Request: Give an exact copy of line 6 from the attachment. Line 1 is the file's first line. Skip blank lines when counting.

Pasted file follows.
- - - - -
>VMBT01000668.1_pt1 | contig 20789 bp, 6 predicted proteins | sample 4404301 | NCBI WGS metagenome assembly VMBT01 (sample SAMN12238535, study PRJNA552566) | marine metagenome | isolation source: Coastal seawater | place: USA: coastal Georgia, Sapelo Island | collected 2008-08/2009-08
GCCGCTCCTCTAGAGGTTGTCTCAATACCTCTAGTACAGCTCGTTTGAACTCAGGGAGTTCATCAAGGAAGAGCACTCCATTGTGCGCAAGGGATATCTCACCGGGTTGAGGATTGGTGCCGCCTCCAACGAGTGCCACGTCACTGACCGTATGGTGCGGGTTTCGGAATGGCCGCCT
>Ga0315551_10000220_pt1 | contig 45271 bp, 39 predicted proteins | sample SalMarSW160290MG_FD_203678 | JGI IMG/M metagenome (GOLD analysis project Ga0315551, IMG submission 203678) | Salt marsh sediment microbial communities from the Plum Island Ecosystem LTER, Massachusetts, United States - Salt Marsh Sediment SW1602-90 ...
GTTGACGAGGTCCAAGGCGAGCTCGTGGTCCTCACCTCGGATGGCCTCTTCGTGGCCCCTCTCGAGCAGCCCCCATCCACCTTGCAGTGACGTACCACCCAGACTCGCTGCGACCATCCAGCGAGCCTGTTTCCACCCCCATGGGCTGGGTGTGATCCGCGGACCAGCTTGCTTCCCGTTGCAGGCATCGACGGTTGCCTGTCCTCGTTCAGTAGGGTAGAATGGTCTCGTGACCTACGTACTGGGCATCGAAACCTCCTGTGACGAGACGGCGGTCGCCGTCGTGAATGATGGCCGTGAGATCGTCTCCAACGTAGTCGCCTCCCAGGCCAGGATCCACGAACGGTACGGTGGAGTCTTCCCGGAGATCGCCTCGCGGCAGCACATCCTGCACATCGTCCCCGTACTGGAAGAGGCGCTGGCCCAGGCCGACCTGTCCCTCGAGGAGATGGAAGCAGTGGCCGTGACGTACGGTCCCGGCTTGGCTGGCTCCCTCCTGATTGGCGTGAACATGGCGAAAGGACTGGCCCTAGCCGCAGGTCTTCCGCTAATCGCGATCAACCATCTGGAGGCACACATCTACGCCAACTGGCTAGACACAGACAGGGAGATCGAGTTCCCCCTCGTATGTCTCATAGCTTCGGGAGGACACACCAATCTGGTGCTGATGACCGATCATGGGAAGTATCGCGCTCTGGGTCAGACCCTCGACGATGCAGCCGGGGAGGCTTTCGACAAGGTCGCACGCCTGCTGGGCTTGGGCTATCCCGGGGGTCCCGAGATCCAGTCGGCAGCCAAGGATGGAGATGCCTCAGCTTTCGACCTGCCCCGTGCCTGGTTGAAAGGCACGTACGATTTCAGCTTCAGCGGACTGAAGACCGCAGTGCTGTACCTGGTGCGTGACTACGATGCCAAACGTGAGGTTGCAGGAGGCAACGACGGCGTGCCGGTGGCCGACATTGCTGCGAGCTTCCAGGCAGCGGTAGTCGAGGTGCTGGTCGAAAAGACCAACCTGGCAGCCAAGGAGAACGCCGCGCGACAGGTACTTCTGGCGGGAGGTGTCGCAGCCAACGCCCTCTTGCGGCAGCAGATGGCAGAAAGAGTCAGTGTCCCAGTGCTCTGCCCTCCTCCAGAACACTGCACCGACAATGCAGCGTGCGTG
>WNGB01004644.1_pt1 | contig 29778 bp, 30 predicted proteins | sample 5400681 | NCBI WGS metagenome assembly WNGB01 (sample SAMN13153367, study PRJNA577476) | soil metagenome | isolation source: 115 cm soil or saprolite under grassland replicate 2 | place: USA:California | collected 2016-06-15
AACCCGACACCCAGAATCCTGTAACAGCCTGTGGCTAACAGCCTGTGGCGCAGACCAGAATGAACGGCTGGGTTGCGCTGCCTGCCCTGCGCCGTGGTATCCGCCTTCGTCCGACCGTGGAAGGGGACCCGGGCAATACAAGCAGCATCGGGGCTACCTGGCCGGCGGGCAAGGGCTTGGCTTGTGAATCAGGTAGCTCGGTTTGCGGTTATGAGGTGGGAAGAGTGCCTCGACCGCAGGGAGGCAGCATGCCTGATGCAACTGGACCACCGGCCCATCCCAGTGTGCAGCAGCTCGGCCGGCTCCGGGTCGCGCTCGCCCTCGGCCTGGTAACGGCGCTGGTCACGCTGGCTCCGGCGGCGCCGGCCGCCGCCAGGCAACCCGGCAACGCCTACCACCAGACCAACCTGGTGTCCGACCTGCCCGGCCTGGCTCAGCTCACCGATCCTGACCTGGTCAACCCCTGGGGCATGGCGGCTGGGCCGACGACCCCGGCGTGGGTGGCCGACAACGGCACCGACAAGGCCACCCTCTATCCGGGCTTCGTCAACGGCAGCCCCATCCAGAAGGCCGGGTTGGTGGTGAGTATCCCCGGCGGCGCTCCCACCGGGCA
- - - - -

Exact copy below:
AACCCGACACCCAGAATCCTGTAACAGCCTGTGGCTAACAGCCTGTGGCGCAGACCAGAATGAACGGCTGGGTTGCGCTGCCTGCCCTGCGCCGTGGTATCCGCCTTCGTCCGACCGTGGAAGGGGACCCGGGCAATACAAGCAGCATCGGGGCTACCTGGCCGGCGGGCAAGGGCTTGGCTTGTGAATCAGGTAGCTCGGTTTGCGGTTATGAGGTGGGAAGAGTGCCTCGACCGCAGGGAGGCAGCATGCCTGATGCAACTGGACCACCGGCCCATCCCAGTGTGCAGCAGCTCGGCCGGCTCCGGGTCGCGCTCGCCCTCGGCCTGGTAACGGCGCTGGTCACGCTGGCTCCGGCGGCGCCGGCCGCCGCCAGGCAACCCGGCAACGCCTACCACCAGACCAACCTGGTGTCCGACCTGCCCGGCCTGGCTCAGCTCACCGATCCTGACCTGGTCAACCCCTGGGGCATGGCGGCTGGGCCGACGACCCCGGCGTGGGTGGCCGACAACGGCACCGACAAGGCCACCCTCTATCCGGGCTTCGTCAACGGCAGCCCCATCCAGAAGGCCGGGTTGGTGGTGAGTATCCCCGGCGGCGCTCCCACCGGGCA